So you've got a big event coming up, like a wedding or dance party, and you want to make tons of decorative bunting?
This instructable covers the easiest way to make hundreds of feet of bunting, strings of little triangle-shaped flags sometimes called garlands.
Bunting is the sort of decoration that looks better the more you have, so prepare yourself to sew up a storm!
Step 1: Gather Materials and Tools
To make bunting, you'll need:
- sewing machine
- sewing scissors and/or pinking shears
- scrap cardboard (optional)
You can use almost anything for the fabric but I tend to mostly use lightweight material.
When making bunting for a large prom-themed fundraising dance party, I collected thrift store bed sheets and curtains with colourful prints.
For my wedding, I chose fabrics that worked with our wedding colours (red, grey, black and white) and used everything from old tea towels to a sock that had lost its mate. It was fun to work in materials that had meaning to us, like remnants leftover from making Halloween costumes and old clothes that had made their way to the scrap bin.
Step 2: Cut
Decide how big you want your little flags to be. To keep things relatively consistent, I cut a triangle template out of cardboard.
The trick to cutting bunting is to try and cut many flags with as little work as possible.
Lay your fabric flat and then fold it over the length of your triangle. Fold it over again and again so you have several layers all the desired length of your flags.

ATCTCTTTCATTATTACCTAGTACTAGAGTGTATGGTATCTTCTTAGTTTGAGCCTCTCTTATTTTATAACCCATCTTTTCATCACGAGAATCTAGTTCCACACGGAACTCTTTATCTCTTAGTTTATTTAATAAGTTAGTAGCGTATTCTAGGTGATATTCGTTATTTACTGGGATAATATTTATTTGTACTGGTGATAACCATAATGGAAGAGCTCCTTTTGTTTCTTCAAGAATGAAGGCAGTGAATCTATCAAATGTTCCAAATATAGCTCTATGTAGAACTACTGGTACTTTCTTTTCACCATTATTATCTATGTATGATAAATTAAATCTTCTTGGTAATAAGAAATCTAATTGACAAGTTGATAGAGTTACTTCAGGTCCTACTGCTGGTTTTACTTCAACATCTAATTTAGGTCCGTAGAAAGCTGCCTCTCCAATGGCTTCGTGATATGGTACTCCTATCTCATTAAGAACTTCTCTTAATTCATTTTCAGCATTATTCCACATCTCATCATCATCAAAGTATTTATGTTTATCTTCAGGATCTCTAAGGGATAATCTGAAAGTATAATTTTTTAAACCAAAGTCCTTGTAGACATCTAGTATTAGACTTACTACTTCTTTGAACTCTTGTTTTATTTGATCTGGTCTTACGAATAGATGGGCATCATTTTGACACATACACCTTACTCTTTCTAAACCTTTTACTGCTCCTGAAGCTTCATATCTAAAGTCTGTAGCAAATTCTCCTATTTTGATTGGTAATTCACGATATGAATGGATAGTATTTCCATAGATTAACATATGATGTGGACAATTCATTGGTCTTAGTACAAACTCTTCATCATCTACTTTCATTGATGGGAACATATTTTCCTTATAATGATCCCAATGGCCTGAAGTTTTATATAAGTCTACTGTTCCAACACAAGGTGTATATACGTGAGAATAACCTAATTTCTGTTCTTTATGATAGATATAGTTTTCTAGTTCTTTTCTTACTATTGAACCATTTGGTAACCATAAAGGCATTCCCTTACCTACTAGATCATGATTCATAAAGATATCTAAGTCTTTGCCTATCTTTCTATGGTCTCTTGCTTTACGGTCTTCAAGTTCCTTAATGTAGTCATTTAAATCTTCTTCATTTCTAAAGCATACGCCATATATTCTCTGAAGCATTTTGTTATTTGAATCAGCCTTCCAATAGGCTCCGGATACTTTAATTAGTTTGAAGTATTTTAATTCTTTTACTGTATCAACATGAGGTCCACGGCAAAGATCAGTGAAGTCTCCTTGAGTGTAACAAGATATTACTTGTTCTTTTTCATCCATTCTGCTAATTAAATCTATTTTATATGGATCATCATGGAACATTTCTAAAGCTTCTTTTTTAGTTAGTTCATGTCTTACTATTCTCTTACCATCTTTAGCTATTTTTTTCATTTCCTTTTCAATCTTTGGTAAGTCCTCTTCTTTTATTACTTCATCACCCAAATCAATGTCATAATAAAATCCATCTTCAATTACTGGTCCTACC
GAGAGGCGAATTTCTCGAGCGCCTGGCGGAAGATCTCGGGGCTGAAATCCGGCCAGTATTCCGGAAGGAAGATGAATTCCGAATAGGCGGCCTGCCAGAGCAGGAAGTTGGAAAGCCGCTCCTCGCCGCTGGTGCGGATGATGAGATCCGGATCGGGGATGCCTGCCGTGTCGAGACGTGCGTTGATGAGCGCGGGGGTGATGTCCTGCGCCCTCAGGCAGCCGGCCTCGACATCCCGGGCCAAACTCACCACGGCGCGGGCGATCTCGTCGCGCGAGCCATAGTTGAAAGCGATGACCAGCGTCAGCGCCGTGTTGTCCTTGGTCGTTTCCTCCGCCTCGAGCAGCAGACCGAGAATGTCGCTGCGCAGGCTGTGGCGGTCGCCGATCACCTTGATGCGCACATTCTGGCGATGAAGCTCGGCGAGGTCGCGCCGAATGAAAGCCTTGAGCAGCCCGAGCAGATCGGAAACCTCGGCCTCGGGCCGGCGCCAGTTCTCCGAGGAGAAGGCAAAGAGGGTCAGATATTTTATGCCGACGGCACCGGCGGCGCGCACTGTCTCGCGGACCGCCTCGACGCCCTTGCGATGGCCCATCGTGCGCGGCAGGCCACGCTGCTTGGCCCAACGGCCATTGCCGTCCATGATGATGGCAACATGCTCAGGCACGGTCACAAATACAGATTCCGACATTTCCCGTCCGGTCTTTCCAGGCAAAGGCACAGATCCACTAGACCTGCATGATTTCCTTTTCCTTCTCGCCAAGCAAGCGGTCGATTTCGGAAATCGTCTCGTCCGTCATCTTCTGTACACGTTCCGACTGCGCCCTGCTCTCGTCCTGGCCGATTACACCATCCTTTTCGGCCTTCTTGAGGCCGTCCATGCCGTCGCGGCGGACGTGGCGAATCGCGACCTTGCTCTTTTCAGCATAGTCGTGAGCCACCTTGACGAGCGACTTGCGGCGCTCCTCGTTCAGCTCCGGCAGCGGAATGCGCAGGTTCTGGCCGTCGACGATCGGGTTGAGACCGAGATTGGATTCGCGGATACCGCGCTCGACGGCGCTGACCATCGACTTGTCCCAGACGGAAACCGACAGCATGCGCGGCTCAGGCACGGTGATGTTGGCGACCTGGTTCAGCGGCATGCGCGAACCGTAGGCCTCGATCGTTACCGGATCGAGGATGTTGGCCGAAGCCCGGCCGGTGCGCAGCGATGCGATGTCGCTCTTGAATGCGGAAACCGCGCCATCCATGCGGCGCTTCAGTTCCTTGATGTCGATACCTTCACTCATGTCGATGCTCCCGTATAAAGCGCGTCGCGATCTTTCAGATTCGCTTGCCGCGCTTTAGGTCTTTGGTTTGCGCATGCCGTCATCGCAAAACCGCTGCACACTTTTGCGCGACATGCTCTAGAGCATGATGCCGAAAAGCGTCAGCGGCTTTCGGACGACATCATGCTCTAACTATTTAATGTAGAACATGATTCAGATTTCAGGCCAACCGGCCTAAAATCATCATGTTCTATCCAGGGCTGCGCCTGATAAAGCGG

Cut along the folds. You should now have several long strips of fabric.
If the material is thin, fold these strips over again until it is as thick as you can easily cut with your scissors or shears, and then cut out the triangle shapes.
Tip: If you are working with light to medium weight woven fabrics you can speed up the process even more by ripping your fabric into straight strips. Simply snip the edge of the fabric at intervals the length of your triangles and then quickly rip it into long lengths. The rips will follow the grain of the fabric, ensuring nice straight edges.
Invite some friends over for drinks and get them to help you cut triangles. This is pretty hard to screw up, so even your friends who claim to not be crafty should be able to lend a hand as long as you have a spare set of scissors.
Step 3: Sew
To keep things as simple as possible, I don't bother with pins and just feed the fabric triangles through the sewing machine one at a time.
Keep your fabric triangles close at hand so it is easy to grab the next one.
I've tried two different methods for mixing up my flags which both work well:
1. If I'm working with just a few different colours, I set the piles of triangles next to the sewing machine and take the pieces off each pile in order, one after another.
2. For our wedding we were making so much bunting and had so many different types of fabric, I shuffled the pieces after cutting them and had them stacked into piles of 120 pieces. The stacks were placed next to the machine so I could just grab one piece from the top of the pile when I needed the next piece.
I've used both a tight zigzag stitch and just a straight stitch. I prefer the zigzag when combining a variety of very different fabrics, but I don't think the stitch you choose makes much of a difference.
If you have friends with sewing machines, recruit them to help you out. Many hands make light work!
Step 4: Embrace the Imperfections
The beauty of decorations like this bunting is really in the quantity over the quality of individual parts.
Don't fuss about whether every flag is exactly the same size or whether all the sewing is perfectly straight.
Hang the bunting from the ceiling or up high on walls. Party guests will love the festive ambiance it adds, and if they do manage to get close enough to examine it, any imperfections are likely to add to the handmade charm.